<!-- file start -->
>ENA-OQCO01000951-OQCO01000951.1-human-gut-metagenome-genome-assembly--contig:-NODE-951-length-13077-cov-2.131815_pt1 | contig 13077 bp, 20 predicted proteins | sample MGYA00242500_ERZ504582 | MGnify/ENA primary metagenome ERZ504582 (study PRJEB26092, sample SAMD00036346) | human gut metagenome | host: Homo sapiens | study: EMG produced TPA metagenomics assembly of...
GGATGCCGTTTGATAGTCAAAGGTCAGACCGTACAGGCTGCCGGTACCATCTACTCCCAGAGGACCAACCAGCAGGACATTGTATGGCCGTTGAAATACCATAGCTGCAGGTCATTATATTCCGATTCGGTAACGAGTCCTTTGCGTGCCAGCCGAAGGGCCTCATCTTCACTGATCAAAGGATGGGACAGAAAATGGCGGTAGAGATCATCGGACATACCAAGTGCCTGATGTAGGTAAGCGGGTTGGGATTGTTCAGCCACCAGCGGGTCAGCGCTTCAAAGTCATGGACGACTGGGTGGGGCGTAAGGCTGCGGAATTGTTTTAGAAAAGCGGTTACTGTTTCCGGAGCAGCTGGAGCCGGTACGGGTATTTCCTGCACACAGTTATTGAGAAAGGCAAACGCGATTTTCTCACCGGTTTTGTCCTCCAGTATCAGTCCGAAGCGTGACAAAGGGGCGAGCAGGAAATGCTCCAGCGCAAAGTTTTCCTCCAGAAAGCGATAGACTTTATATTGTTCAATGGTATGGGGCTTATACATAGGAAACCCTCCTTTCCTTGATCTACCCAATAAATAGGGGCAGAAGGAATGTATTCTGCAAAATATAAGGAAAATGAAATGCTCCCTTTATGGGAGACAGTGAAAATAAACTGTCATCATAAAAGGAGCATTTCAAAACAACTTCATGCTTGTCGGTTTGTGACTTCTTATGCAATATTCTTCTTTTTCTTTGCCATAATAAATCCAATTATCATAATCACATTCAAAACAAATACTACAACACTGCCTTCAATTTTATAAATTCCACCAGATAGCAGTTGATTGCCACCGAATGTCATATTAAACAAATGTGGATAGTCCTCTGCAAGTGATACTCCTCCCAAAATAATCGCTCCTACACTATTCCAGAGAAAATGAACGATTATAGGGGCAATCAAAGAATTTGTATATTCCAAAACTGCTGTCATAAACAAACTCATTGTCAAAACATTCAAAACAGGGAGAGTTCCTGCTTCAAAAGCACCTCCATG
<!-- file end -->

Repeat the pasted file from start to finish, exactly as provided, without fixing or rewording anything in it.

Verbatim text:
>ENA-OQCO01000951-OQCO01000951.1-human-gut-metagenome-genome-assembly--contig:-NODE-951-length-13077-cov-2.131815_pt1 | contig 13077 bp, 20 predicted proteins | sample MGYA00242500_ERZ504582 | MGnify/ENA primary metagenome ERZ504582 (study PRJEB26092, sample SAMD00036346) | human gut metagenome | host: Homo sapiens | study: EMG produced TPA metagenomics assembly of...
GGATGCCGTTTGATAGTCAAAGGTCAGACCGTACAGGCTGCCGGTACCATCTACTCCCAGAGGACCAACCAGCAGGACATTGTATGGCCGTTGAAATACCATAGCTGCAGGTCATTATATTCCGATTCGGTAACGAGTCCTTTGCGTGCCAGCCGAAGGGCCTCATCTTCACTGATCAAAGGATGGGACAGAAAATGGCGGTAGAGATCATCGGACATACCAAGTGCCTGATGTAGGTAAGCGGGTTGGGATTGTTCAGCCACCAGCGGGTCAGCGCTTCAAAGTCATGGACGACTGGGTGGGGCGTAAGGCTGCGGAATTGTTTTAGAAAAGCGGTTACTGTTTCCGGAGCAGCTGGAGCCGGTACGGGTATTTCCTGCACACAGTTATTGAGAAAGGCAAACGCGATTTTCTCACCGGTTTTGTCCTCCAGTATCAGTCCGAAGCGTGACAAAGGGGCGAGCAGGAAATGCTCCAGCGCAAAGTTTTCCTCCAGAAAGCGATAGACTTTATATTGTTCAATGGTATGGGGCTTATACATAGGAAACCCTCCTTTCCTTGATCTACCCAATAAATAGGGGCAGAAGGAATGTATTCTGCAAAATATAAGGAAAATGAAATGCTCCCTTTATGGGAGACAGTGAAAATAAACTGTCATCATAAAAGGAGCATTTCAAAACAACTTCATGCTTGTCGGTTTGTGACTTCTTATGCAATATTCTTCTTTTTCTTTGCCATAATAAATCCAATTATCATAATCACATTCAAAACAAATACTACAACACTGCCTTCAATTTTATAAATTCCACCAGATAGCAGTTGATTGCCACCGAATGTCATATTAAACAAATGTGGATAGTCCTCTGCAAGTGATACTCCTCCCAAAATAATCGCTCCTACACTATTCCAGAGAAAATGAACGATTATAGGGGCAATCAAAGAATTTGTATATTCCAAAACTGCTGTCATAAACAAACTCATTGTCAAAACATTCAAAACAGGGAGAGTTCCTGCTTCAAAAGCACCTCCATG